Clueless EvoTards Think Natural and Artificial Selection are the Same Process
According to the (clueless) NCSE:
Artificial selection and natural selection are different forms of the same process.
Laughable, but there it is.
1- Natural selection cannot produce a toy poodle, whereas artificial selection has. If they were the same process then natural selection would be able to produce a toy poodle. That goes for any of the dog breeds.
2- Natural selection can undo what artificial selection has wrought. For example take away humans and all dogs will become basically the same in just several generations.
3- With artificial selection there is actually real selecting going on. Natural selection is an oxymoron as no selecting is gong on as NS is a result, an output. Not only that it is very weak:
The Strength of Natural Selection in the Wild:
Natural selection disappears as a biological force and reappears as a statistical artifact. The change is not trivial. It is one thing to say that nothing in biology makes sense except in the light of evolution; it is quite another thing to say that nothing in biology makes sense except in the light of various regression correlations between quantitative characteristics. It hardly appears obvious that if natural selection is simply a matter of correlations established between quantitative traits, that Darwin's theory has any content beyond the phenomenological, and in the most obvious sense, is no theory at all.
Be that as it may, the real burden of Kingsolver's study lies in the quantitative conclusions it reaches. Two correlations are at issue. The first is linear, and corresponds to what in population genetics is called directional selection; and the second quadratic, and corresponds either to stabilizing or disruptive selection. These are the cornerstones of the modern hill and valley model of much of mathematical population genetics. Kingsolver reported a median absolute value of 0.16 for linear selection, and a median absolute value of 0.10 for quadratic selection. Thus an increase of one standard deviation in, say, beak finch length, could be expected to change fitness by only 16 percent in the case of linear selection, and 10 percent in the case of quadratic selection. These figures are commonly understood to represent a very weak correlation. Thus if a change in the length of a beak's finch by one standard deviation explains 16 percent of the change in the population's fitness, 84 percent of the change is not explained by selection at all.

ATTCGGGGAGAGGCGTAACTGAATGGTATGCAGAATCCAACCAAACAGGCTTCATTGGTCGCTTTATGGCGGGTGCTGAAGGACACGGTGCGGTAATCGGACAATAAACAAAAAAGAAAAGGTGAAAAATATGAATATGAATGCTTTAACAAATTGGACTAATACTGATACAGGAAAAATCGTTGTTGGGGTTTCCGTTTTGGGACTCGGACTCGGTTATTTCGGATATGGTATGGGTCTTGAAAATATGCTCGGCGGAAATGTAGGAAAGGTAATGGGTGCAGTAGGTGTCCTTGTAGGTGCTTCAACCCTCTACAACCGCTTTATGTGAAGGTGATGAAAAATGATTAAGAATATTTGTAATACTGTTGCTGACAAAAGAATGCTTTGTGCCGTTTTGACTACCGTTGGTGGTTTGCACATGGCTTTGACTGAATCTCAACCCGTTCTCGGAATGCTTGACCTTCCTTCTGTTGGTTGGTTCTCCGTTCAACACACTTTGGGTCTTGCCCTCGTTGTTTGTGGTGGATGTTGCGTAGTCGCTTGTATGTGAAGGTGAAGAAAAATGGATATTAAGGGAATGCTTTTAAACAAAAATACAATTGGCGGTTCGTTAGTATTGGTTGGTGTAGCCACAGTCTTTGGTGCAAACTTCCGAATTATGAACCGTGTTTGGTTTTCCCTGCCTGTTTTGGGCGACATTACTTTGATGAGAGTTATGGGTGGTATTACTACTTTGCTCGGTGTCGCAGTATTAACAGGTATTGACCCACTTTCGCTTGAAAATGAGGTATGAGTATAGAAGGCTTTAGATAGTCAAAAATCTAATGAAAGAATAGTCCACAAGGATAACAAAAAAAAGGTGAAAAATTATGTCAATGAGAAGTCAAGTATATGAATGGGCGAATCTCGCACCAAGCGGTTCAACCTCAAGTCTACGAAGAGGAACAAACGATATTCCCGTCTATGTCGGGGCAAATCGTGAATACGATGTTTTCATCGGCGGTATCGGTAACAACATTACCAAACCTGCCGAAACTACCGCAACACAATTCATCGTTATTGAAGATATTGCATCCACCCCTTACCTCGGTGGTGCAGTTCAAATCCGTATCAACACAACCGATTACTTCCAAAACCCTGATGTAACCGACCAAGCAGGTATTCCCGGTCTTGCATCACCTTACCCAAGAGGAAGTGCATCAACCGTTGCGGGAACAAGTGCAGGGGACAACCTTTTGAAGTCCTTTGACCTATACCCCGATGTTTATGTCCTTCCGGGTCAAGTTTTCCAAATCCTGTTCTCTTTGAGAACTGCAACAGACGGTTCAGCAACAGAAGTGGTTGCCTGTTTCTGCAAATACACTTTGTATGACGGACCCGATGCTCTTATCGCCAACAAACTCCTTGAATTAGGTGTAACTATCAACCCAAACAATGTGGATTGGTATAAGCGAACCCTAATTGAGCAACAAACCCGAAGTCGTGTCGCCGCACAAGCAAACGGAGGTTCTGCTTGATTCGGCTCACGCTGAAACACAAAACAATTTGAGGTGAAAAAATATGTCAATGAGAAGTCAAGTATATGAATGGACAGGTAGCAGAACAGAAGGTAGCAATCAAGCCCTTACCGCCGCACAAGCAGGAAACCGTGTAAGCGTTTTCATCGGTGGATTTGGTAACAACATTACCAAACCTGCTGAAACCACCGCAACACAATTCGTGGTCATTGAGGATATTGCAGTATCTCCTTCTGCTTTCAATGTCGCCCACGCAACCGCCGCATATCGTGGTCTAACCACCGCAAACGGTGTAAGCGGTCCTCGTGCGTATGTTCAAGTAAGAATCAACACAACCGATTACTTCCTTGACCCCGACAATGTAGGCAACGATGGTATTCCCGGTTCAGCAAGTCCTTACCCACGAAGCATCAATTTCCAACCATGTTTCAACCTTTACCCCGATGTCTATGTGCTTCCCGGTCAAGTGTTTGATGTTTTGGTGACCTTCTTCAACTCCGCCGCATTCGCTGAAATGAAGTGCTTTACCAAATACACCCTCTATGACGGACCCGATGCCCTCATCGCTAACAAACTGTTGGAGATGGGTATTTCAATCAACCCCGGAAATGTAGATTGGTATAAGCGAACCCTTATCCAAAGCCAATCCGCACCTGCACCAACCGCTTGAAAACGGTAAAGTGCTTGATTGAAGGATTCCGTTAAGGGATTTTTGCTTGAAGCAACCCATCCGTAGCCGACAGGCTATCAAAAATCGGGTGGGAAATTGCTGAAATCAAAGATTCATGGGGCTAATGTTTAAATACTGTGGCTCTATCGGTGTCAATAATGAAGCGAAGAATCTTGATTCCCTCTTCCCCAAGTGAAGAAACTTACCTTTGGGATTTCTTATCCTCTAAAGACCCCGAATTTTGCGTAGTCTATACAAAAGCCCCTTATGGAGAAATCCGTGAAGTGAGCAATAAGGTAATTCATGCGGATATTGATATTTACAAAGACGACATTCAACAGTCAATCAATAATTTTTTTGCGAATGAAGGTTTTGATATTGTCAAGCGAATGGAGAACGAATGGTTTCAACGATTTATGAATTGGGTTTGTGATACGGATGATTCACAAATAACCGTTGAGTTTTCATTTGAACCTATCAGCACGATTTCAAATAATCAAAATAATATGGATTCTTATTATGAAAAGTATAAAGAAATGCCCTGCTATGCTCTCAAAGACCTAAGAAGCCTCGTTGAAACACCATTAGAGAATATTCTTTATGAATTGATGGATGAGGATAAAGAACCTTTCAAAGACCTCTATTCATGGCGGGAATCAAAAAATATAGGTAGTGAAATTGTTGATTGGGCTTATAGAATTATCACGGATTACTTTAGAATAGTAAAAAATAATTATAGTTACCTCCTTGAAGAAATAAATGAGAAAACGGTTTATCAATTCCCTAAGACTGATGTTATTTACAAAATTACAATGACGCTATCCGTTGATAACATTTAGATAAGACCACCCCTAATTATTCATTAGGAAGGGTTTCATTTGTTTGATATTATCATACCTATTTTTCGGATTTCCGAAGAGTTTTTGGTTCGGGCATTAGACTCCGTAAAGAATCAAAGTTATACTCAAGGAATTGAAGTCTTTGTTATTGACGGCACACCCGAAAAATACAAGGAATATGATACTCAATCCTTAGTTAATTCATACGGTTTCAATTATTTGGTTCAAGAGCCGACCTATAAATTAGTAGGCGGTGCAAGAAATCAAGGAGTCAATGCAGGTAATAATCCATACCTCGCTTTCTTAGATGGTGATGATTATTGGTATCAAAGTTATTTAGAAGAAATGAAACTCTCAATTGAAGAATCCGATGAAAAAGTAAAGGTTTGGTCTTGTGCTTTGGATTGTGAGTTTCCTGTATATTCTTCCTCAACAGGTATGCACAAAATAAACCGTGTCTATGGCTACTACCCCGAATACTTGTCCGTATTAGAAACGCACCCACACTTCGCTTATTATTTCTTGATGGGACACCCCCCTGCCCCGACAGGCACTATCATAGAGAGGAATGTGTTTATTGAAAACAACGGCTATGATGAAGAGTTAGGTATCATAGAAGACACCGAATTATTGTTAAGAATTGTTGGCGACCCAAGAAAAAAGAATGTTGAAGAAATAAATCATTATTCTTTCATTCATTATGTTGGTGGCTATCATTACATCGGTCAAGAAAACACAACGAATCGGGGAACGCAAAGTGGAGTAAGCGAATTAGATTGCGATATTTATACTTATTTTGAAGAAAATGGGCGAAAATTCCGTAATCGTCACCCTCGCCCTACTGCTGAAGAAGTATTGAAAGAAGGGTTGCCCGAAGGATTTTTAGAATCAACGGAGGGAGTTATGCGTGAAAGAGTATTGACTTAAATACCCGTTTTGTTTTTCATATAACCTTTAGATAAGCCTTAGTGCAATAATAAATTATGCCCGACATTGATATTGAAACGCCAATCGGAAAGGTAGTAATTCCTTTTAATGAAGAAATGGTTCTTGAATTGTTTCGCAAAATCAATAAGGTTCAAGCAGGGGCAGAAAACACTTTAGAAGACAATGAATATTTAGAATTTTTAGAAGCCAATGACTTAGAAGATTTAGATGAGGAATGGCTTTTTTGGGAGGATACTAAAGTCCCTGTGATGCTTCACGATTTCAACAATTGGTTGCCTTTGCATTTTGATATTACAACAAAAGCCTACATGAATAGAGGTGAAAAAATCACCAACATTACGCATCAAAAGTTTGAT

The point being when natural selection is observed to do what artificial selection has been doing you can say the are the same process. But until then saying so is just another big fat evotard lie.